The brain is the most dependent part of your body to glucose, or sugar. Your brain needs sugar for the brain to change one molecule into another - as in the conversion of tryptophan into serotonin - it needs a sufficient amount of biological energy called ATP. That energy is derived from the sugars in our food in the form of glucose. (sugar, or blood sugar. When the brain does not have enough energy, and especially over years and years, a depletion of serotonin is the result. With a depletion of seritonin, our brain cannot respond to pleasurable events and the result is depression.
(This is called endogenous depression; i.e. depression is due primarily to a chemical imbalance in the brain. Mainstream medicine and psychology often fail to help these people, because they have no proper explanation as to what causes ‘endogenous’ depression.)
In the section above I focus on seritonin, but the brain is dependent on consistant levels of glucose to produce all of the chemicals called neurotransmitters that control mood, energy levels, memory and pain.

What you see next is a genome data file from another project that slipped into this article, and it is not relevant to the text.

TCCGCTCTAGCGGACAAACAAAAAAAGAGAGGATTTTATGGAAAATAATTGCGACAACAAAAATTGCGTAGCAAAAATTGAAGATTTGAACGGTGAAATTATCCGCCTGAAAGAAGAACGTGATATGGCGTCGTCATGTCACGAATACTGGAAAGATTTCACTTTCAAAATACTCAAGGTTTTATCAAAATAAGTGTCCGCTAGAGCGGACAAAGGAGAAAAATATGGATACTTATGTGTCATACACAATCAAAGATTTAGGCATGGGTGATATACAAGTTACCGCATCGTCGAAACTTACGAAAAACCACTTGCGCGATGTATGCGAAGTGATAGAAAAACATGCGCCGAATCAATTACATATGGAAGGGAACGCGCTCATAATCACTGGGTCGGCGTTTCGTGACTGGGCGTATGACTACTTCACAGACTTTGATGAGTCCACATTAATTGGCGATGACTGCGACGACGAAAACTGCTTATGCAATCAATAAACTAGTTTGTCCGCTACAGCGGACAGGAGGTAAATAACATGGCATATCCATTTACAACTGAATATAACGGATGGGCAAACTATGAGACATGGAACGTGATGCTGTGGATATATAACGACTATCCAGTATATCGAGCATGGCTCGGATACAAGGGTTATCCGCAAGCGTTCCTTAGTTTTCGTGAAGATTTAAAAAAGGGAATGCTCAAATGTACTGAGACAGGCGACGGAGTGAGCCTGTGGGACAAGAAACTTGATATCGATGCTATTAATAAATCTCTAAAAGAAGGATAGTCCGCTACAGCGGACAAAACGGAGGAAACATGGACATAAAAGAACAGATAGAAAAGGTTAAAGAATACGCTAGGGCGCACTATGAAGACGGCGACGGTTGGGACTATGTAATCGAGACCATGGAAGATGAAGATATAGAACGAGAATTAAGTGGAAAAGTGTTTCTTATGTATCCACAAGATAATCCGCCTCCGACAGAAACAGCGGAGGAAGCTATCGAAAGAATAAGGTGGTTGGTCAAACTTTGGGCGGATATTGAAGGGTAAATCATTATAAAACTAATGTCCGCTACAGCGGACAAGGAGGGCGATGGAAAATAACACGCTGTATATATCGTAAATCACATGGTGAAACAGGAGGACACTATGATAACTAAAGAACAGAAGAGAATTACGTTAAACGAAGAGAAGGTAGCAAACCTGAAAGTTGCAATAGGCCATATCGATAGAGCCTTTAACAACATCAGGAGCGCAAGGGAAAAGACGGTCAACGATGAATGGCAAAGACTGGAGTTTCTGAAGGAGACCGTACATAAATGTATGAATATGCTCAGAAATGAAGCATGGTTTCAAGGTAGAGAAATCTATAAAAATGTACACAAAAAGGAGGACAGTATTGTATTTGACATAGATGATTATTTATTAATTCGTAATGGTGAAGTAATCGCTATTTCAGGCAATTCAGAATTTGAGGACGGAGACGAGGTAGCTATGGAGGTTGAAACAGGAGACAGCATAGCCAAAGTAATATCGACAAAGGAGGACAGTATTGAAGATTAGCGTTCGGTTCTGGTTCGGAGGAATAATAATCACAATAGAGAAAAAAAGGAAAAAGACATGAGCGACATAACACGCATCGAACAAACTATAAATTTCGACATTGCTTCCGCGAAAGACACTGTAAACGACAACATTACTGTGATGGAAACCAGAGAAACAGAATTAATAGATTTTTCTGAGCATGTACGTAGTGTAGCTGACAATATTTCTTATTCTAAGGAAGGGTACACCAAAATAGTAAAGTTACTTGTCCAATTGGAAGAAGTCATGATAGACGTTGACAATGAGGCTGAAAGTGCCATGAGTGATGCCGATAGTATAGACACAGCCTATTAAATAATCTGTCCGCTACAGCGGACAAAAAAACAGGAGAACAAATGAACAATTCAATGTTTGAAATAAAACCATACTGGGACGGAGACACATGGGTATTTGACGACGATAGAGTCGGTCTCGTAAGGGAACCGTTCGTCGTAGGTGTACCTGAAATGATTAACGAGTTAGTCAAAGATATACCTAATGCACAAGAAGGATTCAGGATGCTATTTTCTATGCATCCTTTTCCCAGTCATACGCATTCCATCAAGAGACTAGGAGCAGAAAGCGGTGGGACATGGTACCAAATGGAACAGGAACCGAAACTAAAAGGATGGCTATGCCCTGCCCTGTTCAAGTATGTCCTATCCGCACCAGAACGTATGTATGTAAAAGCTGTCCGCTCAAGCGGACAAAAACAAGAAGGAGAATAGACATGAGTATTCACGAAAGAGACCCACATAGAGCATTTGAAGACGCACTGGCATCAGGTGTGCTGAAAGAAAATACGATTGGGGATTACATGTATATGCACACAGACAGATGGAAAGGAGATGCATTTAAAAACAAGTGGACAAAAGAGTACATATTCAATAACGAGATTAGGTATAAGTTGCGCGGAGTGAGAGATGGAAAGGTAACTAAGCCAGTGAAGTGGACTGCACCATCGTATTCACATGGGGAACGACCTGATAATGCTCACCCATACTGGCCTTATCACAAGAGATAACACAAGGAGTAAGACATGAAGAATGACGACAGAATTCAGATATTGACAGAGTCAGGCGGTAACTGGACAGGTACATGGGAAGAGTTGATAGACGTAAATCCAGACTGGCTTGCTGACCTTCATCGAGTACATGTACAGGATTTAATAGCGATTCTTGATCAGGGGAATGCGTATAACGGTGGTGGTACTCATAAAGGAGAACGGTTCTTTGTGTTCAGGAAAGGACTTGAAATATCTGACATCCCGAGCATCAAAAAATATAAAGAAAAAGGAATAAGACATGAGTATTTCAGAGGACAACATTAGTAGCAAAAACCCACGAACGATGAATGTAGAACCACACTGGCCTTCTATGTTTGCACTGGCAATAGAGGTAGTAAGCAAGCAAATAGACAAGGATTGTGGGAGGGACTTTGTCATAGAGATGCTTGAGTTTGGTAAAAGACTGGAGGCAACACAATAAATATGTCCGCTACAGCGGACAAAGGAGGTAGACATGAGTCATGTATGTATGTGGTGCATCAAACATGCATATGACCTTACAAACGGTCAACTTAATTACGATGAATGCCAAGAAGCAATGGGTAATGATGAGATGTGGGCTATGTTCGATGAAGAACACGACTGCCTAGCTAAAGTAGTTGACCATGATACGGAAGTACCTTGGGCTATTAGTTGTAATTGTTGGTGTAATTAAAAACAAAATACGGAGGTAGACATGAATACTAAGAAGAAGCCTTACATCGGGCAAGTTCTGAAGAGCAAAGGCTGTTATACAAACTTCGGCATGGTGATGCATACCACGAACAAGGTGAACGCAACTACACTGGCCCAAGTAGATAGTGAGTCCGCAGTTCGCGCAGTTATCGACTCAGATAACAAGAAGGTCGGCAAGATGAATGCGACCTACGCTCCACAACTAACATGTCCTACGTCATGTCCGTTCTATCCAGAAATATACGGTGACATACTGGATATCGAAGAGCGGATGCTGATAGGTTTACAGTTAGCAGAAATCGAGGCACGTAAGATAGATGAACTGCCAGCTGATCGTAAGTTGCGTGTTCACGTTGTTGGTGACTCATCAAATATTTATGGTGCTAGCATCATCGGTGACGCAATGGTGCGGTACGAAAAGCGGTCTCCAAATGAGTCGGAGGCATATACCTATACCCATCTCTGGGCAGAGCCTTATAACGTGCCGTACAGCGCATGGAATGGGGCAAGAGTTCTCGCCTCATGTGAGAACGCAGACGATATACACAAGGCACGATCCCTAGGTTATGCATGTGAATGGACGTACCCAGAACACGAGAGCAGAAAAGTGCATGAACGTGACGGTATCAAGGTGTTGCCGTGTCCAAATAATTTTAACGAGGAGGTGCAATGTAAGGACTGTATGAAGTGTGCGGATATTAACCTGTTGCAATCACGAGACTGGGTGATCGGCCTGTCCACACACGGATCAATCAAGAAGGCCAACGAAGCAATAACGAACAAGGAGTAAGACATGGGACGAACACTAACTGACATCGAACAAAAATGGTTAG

To recap: If a person has fluctuations in the level of glucose in their blood over time, they are vulnerable to having low levels of the brain chemicals called neurotransmitters, and that is the cause of the mental diseases that I have listed above: Depression, Anxiety/Panic Attacks, Migraine Headaches and Dementia.
(I am an acupuncturist and clinician, so there will be some medical and scientist types who disagree about migraines and dementia being in the category of brain chemical imbalance, but from a clinician/treatment perspective they fit rather well.)
Depression: Current medical solutions for depression are anti-depressant drugs. These can be very effective, especially in the short-term. They do have side effects ranging from mild to severe, but these drugs are used with shocking frequency and volume. A large percentage of my chronic patients have been on them for many years and have no plans to get off of them.